According to figures provided by the city Planning Department, the racetrack fund will break down this way: the lion's share, $369,000, will go to salaries for six new jobs in the city Housing Department to work on the Park Heights plan. This year, $180,000 was rolled into the city's Youthworks program, which provided 150 jobs in the neighborhood.
Rolley says that unlike previous plans this one is here to stay.
"One way to judge the plan is the proof is in the pudding," he says. "Having more than $20 million for fiscal '07 is more than just lip service. . . . I think we got it right this time."
Asked whether a new city administration could mean a new plan for the area, as has happened in the past, Rolley says that "it changes if this is the administration's plan. It doesn't change if it's the community's plan. The people of Park Heights have to keep the pressure on. Ten years from now Park Heights is going to be very different. Not different because the people are different, but because the people there are going to be prouder."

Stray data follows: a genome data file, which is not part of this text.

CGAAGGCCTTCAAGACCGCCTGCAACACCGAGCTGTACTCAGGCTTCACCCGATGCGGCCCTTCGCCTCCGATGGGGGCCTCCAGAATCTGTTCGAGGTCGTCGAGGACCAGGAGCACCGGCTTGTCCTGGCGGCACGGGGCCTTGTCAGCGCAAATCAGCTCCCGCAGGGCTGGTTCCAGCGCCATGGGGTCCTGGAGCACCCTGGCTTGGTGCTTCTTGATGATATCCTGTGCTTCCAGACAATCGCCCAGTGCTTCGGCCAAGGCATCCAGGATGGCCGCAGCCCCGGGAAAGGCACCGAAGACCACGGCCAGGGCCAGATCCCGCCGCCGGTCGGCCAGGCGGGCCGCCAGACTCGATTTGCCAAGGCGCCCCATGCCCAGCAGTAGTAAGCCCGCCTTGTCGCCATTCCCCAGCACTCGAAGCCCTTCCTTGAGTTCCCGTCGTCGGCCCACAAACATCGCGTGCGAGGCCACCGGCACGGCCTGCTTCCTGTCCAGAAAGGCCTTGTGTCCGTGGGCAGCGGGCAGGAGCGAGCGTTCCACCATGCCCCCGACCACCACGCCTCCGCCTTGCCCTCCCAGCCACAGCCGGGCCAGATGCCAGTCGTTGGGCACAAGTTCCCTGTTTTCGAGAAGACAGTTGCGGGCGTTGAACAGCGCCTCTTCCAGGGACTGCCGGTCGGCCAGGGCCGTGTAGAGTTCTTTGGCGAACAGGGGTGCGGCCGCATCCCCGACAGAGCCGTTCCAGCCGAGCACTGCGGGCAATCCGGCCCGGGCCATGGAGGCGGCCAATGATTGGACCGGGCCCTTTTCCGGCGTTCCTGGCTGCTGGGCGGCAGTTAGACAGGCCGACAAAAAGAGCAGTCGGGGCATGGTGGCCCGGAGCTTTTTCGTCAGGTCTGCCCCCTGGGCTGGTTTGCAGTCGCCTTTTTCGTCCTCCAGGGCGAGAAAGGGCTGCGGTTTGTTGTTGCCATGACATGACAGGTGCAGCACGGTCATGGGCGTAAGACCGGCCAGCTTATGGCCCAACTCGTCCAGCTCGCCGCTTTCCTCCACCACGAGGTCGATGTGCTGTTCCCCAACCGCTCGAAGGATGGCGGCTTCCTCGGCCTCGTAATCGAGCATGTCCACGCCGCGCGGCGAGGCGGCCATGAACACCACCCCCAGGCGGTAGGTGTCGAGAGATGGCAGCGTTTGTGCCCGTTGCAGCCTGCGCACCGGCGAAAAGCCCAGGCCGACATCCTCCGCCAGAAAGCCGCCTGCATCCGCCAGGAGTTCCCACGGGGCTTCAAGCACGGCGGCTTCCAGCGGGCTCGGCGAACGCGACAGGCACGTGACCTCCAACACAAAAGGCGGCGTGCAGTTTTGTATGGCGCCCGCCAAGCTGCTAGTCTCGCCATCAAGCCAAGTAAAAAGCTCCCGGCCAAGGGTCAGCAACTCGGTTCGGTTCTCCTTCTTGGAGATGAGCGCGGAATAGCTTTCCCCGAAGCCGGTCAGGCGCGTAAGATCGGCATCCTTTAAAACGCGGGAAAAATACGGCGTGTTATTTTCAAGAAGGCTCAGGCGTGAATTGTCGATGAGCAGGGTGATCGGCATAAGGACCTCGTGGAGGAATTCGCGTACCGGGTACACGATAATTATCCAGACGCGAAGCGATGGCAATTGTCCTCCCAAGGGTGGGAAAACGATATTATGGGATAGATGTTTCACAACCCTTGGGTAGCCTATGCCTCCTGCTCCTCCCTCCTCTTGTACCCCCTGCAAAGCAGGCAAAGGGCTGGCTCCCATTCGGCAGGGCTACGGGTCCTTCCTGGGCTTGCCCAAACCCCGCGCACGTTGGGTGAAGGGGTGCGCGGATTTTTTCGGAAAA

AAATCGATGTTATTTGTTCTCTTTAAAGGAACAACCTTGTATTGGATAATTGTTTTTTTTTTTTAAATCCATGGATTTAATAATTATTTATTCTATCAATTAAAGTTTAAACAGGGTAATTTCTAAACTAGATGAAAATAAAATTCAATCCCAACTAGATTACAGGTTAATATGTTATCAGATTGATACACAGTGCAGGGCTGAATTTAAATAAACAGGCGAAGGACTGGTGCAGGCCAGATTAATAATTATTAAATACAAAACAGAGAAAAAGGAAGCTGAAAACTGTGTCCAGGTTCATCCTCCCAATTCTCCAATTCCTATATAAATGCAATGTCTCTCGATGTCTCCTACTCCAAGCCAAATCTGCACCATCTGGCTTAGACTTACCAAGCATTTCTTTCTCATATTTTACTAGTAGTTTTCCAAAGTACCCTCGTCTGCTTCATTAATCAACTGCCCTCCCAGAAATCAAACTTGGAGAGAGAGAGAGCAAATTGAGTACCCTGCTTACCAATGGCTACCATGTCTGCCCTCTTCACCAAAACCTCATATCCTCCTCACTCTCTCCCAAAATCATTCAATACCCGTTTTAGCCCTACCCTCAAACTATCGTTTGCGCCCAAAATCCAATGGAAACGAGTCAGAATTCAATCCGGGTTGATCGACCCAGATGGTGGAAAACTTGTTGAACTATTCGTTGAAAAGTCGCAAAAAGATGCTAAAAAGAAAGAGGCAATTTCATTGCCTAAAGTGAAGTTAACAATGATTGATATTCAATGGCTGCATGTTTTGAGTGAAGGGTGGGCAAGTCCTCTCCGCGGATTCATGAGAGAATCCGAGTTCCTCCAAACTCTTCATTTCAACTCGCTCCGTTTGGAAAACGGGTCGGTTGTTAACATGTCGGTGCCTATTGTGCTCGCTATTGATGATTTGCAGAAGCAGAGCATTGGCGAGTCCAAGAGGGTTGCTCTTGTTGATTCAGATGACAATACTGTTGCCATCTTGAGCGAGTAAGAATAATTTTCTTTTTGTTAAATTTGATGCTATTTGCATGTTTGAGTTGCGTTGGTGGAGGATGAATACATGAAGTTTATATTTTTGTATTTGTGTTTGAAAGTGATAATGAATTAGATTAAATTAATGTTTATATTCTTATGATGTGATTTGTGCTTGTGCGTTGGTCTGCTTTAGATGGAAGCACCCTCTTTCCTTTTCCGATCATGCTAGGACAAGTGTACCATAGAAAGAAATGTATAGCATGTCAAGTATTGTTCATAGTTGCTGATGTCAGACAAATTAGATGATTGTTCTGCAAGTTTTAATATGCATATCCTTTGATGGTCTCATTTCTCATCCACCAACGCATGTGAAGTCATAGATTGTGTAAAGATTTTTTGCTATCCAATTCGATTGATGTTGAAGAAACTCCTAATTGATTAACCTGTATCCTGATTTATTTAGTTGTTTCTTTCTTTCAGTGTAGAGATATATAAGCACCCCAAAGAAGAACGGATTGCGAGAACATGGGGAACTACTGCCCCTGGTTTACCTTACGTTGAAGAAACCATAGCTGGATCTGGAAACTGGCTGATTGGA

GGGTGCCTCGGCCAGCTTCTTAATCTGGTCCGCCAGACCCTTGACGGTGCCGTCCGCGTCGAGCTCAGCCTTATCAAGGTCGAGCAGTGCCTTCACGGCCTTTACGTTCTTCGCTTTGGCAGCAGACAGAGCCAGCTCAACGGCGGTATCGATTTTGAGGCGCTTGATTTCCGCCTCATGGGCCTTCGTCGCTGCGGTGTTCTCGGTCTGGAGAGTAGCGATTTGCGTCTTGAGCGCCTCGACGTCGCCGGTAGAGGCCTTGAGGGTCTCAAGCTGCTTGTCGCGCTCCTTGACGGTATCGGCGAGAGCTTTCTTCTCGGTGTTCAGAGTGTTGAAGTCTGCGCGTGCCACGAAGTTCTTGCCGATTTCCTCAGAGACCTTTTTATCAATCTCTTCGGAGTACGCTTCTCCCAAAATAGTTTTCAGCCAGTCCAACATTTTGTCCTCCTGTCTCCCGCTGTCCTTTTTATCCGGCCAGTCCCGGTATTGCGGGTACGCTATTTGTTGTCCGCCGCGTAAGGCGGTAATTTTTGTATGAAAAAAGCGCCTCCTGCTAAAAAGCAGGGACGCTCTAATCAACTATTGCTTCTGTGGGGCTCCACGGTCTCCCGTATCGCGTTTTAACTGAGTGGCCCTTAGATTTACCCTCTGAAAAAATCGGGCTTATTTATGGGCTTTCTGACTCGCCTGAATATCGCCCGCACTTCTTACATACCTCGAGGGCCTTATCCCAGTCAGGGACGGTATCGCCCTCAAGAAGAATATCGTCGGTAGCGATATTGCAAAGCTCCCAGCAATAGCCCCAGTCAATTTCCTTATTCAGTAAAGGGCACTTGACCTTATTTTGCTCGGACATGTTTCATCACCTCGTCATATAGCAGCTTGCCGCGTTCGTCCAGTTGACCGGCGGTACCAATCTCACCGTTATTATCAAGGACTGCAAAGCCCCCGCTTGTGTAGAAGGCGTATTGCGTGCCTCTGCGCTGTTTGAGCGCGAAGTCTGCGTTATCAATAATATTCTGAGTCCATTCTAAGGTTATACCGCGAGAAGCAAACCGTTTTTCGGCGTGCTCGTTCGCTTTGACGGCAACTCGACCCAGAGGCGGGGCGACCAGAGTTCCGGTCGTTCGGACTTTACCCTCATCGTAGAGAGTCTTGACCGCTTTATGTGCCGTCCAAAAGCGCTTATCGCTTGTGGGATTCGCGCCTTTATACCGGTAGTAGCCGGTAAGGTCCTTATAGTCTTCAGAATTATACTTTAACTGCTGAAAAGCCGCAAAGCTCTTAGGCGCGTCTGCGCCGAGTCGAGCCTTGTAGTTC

Yarborough says she plans to stay in Park Heights, even if she isn't sure exactly where, but she says she's tired.
"It kind of kills your motivation," she says. "I thought we were going to do something really good in Park Heights, but I don't see it. I don't see it.
"I'm hoping that it happens," she continues. "I'm hoping that I live to see it. I said to my neighbors, `You know they're going to tear these houses down?' You know what their reaction was? They said, `Don't even worry about it; they're not going to tear these houses down.' Because they've been told 14 other times that something was going to happen in Park Heights and nothing happens."